Sunday, December 5, 2010

Success & Failure: Adventures in dutch oven cooking!

My lovely parents gave me a dutch oven as an early Christmas present over Thanksgiving this year (thanks!) and I was very excited to experiment with it. As the title of this post would imply, I have taken this bad boy for a couple of spins and one resulted in a great success and the other in a great failure.

Let's start with success!

I love soups when it's cold out and it's been REALLY cold out. I took the dutch oven for it's inaugural test drive by cooking an interesting Shrimp Chowder from Williams Sonoma. To make it extra hearty I added some frozen corn and whole wheat orzo pasta. On the whole, the recipe was surprisingly easy...while you chop the veggies you roast the asparagus and shrimp in the oven and then just add them in at the end.

It's also relatively healthy because it's jam packed with veggies, has the lean protein from shrimp and gets it's creaminess from just a cup of nonfat evaporated milk.

All in all, this is a great recipe that I will make again. It was definitely hearty enough as a main course for dinner and the leftovers made a nice lunch the next day. I would actually recommend this recipe to even a novice cook...seriously, this is SUPER easy, FULL of flavor and is actually quite "impressive" looking at the end. Also, the dutch oven worked beautifully for this dish! It heated the soup evenly, was a snap to clean (whoever invented that enabled finish is my hero!), and the pot is heavy enough that it doesn't shift on the stove as you stir.

Annnnnd on to the failure.

I'm more of a cook than a baker, but I have definitely baked my share of bread in my time. I have been reading about Mark Bittman's "quick bread recipe" for the last year and always wanted to give it a try. The catch was that I never had a dutch oven so this was my first opportunity! In short, this recipe was a disaster. I'll spare you the play by play, but, just like in life, there are NO SHORTCUTS IN BREAD.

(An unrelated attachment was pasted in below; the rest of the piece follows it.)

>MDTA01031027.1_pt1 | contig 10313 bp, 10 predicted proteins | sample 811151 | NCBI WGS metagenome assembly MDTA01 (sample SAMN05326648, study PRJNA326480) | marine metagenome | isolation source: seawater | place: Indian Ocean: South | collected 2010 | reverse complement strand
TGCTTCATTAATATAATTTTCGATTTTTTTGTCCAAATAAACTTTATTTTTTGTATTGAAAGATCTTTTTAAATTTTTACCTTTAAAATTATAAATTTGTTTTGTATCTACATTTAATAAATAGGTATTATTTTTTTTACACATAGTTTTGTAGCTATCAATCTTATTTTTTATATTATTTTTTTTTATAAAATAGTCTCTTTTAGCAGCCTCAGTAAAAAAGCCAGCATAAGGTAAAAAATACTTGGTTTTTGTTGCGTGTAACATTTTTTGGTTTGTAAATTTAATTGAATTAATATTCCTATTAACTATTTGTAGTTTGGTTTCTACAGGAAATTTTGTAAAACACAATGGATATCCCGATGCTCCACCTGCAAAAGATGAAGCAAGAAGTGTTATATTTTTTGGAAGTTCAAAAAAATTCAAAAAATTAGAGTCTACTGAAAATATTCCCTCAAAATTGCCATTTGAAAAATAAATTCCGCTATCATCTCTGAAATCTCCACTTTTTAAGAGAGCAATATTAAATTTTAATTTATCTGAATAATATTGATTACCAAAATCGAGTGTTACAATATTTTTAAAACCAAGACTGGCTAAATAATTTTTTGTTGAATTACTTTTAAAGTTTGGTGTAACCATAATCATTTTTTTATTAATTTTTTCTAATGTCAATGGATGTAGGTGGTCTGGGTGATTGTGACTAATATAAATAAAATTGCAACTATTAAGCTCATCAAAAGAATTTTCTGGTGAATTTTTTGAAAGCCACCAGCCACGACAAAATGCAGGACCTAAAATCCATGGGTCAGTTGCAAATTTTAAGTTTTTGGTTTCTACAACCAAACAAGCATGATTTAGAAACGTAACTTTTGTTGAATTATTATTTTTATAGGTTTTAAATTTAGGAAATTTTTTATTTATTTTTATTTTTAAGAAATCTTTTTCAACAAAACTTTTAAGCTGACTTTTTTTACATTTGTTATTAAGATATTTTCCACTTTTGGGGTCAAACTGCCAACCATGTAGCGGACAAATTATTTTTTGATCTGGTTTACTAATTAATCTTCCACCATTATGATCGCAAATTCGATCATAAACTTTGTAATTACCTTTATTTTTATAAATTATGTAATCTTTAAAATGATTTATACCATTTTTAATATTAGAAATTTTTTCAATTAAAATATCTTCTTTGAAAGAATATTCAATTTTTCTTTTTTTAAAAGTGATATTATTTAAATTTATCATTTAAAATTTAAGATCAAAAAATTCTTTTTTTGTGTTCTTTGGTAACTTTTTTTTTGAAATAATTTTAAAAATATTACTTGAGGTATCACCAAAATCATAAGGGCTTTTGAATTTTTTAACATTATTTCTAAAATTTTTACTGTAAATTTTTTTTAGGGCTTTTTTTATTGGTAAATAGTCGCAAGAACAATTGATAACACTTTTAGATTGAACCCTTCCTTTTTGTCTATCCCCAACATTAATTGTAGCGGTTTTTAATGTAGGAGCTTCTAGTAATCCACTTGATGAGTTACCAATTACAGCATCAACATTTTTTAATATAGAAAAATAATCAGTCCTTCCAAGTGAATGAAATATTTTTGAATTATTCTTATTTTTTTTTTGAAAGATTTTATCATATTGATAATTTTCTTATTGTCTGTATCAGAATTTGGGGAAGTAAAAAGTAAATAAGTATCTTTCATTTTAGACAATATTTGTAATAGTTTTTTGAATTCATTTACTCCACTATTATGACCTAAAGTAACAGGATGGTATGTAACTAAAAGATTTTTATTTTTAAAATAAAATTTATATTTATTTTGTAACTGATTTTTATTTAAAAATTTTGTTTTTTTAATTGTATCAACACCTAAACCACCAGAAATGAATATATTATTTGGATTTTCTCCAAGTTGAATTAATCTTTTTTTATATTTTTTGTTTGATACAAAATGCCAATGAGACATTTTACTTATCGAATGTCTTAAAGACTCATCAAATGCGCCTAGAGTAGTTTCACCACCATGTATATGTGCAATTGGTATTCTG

Looking ok if not a little flat. 

"Turn the loaf out onto a rack and let cool". 
Why does my "loaf" more closely resemble a cow-pie?


Saturday, May 8, 2010

Why grocery shopping doesn't have to be a pain in the ass

Grocery shopping can really suck. Especially if you're like me and tend to frequent Trader Joes and Whole Foods. I once asked a Whole Foods employee how he doesn't have a panic attack every time he comes to work. His response was, "Well, I just try to be mellow and calm...for the most part people are cool and will move out of my way when I need to get through...but there are a lot of douchebags."

Yes Whole Foods man...there certainly are a lot of douchebags at the grocery store. And on top of the classic douches there are screaming children, carts left in the middle of the aisles, old people who never hear you say excuse me, and the crowds. OH the crowds. Unfortunately, we need to eat and thus we need to grocery shop.

Personally, I am a weirdo and I love to grocery shop. I think it's because I learned at an early age to never go into a grocery store without a battle plan. In college I was a personal assistant for a family in Beverly Hills and I had to do all their grocery shopping as part of my job. A week's worth of groceries for a family of 5 (plus a  housekeeper). That's a lot of food, trust me. The woman I worked for was actually a pretty good cook and she planned out all her family's meals for the week. She would write everything out: "6 tomatoes, on the vine, highest quality available", "2 lbs premium ground beef, lowest fat content", "6 french cornish hens, ask the butcher to slice down the middle and package for you", "1 package fruit roll ups" (surely her son's request), "1 jar kosher dill spears, highest quality/most expensive". She would then give me an envelope full of hundreds and send me on my way. 

My first trip to the store was a disaster. It took me forever to get through the list in the time see I only had 45 minutes to get through the store and drop off the groceries before picking her son up from soccer practice. I didn't know where to find anything in the store and I didn't know the difference between a shallot and a scallion. (Note: shallots = small brown onions, often sold in little net packages, and scallions = long green onions often sold in bunches) 

Over time, however, I learned how to navigate a big grocery store with ease. I learned how to pick the best veggies and how to order from the meat counter. I even made friends with the store manager who let me cut the lines! In the end, I learned to love grocery shopping...something I am forever grateful for. 

This brings me to my theory: grocery shopping doesn't have to suck, people just see grocery shopping as a real pain in the ass because they don't know what they are doing.